For UK and Ireland subscribers of live Premier League games, we are now under a month away from the arrival of a third supplier in the market – Amazon, via their streaming service Amazon Prime. For those unfamiliar with the history of the broadcasting of top flight football in England, the game has moved from provision by free-to-air services in the 1980s, to subscription television since 1992.
Our paper in the Journal of Sports Economics this year explains why the BSkyB monopoly from 1992 to 2007 was brought to an end by the European Commission. However, since then Sky Sports has competed with only one other provider at a given time. While the competition has changed from Setanta Sports, to ESPN, to BT Sports, the ending of the 12-year-old duopoly by Amazon next month is uncharted territory.
While the European Commission’s intervention in the market, to break up the monopoly, sought to protect consumers, it has only resulted in making it worse. A 3rd provider may be another step in the wrong direct.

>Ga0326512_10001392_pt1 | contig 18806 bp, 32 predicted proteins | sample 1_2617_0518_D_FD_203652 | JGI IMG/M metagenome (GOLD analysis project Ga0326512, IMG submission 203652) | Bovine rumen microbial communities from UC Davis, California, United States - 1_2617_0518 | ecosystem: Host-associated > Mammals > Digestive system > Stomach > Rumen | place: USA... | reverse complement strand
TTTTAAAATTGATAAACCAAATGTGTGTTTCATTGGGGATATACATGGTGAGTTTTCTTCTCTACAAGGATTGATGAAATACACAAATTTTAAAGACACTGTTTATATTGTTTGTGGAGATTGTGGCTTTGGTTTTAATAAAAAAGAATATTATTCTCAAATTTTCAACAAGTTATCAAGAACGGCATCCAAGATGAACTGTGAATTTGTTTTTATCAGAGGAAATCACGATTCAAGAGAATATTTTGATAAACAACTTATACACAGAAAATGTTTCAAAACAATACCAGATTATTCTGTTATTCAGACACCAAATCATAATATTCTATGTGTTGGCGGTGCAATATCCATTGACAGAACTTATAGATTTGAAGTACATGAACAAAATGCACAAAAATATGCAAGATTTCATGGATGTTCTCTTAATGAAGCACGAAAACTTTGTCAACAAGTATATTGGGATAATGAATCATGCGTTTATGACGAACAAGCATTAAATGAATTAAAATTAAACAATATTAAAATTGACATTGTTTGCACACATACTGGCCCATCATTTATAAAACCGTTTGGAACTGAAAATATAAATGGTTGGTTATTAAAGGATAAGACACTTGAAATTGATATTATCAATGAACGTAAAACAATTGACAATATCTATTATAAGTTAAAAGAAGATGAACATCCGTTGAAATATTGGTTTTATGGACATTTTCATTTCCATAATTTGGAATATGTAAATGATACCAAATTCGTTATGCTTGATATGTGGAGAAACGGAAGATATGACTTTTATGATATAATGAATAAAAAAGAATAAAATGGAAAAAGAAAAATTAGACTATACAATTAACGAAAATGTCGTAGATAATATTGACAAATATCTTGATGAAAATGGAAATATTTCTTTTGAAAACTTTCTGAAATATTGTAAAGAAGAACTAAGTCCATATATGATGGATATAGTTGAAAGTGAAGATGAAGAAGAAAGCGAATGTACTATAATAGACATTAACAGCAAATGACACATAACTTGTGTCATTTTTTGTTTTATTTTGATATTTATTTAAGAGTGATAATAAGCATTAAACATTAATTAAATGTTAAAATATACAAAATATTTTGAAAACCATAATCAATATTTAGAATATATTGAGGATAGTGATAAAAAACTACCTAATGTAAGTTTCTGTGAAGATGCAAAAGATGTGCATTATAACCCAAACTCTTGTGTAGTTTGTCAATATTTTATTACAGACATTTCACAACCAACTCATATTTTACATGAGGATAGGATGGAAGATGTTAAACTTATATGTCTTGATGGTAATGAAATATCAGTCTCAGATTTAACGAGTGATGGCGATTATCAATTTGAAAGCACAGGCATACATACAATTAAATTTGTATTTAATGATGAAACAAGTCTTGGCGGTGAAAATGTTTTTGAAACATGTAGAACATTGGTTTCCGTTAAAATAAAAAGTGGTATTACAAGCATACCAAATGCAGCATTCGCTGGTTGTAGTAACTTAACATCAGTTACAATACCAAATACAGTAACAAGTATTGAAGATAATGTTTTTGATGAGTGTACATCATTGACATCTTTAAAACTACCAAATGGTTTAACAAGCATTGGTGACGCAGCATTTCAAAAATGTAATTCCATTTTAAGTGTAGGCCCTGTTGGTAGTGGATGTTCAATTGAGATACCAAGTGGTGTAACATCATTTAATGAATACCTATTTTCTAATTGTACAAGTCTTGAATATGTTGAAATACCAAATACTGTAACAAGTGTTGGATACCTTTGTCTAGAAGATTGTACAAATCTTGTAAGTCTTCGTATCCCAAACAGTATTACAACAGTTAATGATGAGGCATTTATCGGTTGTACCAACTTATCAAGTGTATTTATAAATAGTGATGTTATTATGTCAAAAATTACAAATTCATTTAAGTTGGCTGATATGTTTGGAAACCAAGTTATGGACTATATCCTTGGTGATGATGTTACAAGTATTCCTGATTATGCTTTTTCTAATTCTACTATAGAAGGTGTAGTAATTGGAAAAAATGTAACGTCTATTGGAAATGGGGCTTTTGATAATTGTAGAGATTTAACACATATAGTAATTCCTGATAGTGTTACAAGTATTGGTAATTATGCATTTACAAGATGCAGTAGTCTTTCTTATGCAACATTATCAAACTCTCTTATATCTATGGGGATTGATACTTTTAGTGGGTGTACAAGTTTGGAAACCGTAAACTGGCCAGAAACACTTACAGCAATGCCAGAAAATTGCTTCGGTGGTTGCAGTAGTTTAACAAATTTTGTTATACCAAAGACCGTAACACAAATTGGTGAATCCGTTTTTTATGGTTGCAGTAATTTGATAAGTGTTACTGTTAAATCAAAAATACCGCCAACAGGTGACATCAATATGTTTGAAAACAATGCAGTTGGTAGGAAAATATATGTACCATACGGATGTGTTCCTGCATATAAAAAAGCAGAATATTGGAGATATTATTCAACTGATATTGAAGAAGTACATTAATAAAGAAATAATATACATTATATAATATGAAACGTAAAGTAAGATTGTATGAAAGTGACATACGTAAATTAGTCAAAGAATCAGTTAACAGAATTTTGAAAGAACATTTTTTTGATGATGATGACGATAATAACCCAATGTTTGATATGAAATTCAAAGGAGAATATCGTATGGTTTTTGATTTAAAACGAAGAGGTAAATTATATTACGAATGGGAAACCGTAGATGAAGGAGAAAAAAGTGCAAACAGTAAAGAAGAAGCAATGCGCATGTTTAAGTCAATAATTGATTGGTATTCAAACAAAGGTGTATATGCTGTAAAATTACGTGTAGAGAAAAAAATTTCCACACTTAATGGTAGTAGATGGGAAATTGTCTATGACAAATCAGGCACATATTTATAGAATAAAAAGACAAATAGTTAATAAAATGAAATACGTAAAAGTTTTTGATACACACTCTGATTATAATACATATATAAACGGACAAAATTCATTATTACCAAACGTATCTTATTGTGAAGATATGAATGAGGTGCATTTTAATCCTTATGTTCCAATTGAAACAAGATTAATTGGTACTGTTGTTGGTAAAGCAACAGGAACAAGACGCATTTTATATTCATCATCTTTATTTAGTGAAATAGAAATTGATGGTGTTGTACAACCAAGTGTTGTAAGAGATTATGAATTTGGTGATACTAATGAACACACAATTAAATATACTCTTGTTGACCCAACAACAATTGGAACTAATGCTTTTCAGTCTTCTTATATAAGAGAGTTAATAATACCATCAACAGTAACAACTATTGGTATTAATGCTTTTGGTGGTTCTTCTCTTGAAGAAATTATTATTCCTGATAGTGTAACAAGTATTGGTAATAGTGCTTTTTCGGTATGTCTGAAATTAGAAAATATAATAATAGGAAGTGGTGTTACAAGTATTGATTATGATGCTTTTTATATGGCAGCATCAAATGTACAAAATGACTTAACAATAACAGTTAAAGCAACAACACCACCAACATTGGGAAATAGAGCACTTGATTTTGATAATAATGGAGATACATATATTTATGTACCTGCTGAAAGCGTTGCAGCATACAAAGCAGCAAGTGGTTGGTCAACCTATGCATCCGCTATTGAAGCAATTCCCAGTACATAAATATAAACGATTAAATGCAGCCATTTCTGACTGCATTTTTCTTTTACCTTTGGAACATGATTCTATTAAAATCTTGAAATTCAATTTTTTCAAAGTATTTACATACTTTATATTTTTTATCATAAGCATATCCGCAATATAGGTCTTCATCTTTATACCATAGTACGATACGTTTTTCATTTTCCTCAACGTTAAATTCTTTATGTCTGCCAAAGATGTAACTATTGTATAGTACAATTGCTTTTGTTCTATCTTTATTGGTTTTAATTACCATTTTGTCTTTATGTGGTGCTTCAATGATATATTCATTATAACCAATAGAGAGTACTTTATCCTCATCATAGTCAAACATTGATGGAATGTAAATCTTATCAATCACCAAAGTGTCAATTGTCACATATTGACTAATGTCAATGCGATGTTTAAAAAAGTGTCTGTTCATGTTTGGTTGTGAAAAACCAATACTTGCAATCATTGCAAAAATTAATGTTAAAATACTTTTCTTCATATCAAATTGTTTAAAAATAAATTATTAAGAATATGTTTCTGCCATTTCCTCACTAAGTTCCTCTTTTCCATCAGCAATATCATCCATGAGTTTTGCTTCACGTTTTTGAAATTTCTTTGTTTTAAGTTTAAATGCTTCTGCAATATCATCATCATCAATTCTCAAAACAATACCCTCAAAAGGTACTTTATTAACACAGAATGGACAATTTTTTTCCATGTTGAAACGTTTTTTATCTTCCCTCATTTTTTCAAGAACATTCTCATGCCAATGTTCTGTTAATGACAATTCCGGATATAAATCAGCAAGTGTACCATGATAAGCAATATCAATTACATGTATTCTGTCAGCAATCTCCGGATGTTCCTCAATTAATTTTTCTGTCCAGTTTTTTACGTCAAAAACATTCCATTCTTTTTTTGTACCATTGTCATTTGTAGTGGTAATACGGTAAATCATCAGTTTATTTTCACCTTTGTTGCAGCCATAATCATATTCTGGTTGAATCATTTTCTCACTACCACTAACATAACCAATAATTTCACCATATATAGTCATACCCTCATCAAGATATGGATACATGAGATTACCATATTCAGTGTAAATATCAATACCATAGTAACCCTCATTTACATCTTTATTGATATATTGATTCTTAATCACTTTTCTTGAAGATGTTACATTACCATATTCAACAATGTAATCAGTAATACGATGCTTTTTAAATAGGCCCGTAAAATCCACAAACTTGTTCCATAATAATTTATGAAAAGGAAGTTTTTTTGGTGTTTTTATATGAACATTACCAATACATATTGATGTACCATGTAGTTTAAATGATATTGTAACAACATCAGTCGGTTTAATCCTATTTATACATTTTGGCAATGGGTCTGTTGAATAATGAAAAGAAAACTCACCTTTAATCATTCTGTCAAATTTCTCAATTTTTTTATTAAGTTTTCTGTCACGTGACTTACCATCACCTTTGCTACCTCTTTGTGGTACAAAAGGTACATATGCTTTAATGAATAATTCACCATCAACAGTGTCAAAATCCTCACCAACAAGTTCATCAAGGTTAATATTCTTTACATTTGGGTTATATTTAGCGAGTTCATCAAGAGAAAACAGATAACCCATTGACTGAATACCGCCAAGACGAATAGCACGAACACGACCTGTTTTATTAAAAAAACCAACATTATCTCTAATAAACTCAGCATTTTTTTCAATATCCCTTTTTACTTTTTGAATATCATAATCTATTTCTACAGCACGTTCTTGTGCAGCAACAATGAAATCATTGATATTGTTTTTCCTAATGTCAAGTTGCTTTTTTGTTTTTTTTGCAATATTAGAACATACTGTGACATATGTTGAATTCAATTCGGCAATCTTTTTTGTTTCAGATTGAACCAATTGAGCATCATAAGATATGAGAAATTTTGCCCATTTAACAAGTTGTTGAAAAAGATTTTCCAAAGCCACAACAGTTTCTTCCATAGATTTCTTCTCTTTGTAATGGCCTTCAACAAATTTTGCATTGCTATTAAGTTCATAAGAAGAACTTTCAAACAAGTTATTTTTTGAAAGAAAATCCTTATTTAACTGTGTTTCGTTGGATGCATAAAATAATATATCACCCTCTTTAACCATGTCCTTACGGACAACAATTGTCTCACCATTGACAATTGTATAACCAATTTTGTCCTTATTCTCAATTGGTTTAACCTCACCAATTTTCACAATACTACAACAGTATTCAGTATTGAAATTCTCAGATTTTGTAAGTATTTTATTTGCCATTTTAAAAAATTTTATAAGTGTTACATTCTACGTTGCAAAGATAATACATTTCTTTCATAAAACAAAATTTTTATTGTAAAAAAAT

From December 3rd Amazon Prime will show 2 of the 20 live games it has rights to screen during the 2019/20 season. However, unlike Sky Sports and BT Sports it won’t be possible to watch all live games as some occur simultaneously. Crystal Palace v Bournemouth will kick-off at 7.30pm on December 3rd while Burnley v Manchester City will start at 8:15pm. This means a clash between part of the second half of the 7.30pm game and first half of the 8.15pm game.
Things get worse the following night. On Wednesday the 4th, five games will kick-off together at 7.30pm (Chelsea v Aston Villa, Leicester v Watford, Manchester United v Tottenham, Southampton v Norwich Wolves v West Ham) while the Merseyside Derby between Liverpool and Everton will start at 8.15pm.
Given the kick-off times in the second round of games Amazon Prime will show on the 26th of December, it will only be possible to watch 8 of the 20 games in their entirety. All 128 games on Sky Sports, and the 52 games on BT Sports can be watched as they do not clash with one another. The 3rd provider has a different set of dynamics and one has to wonder how customers will react.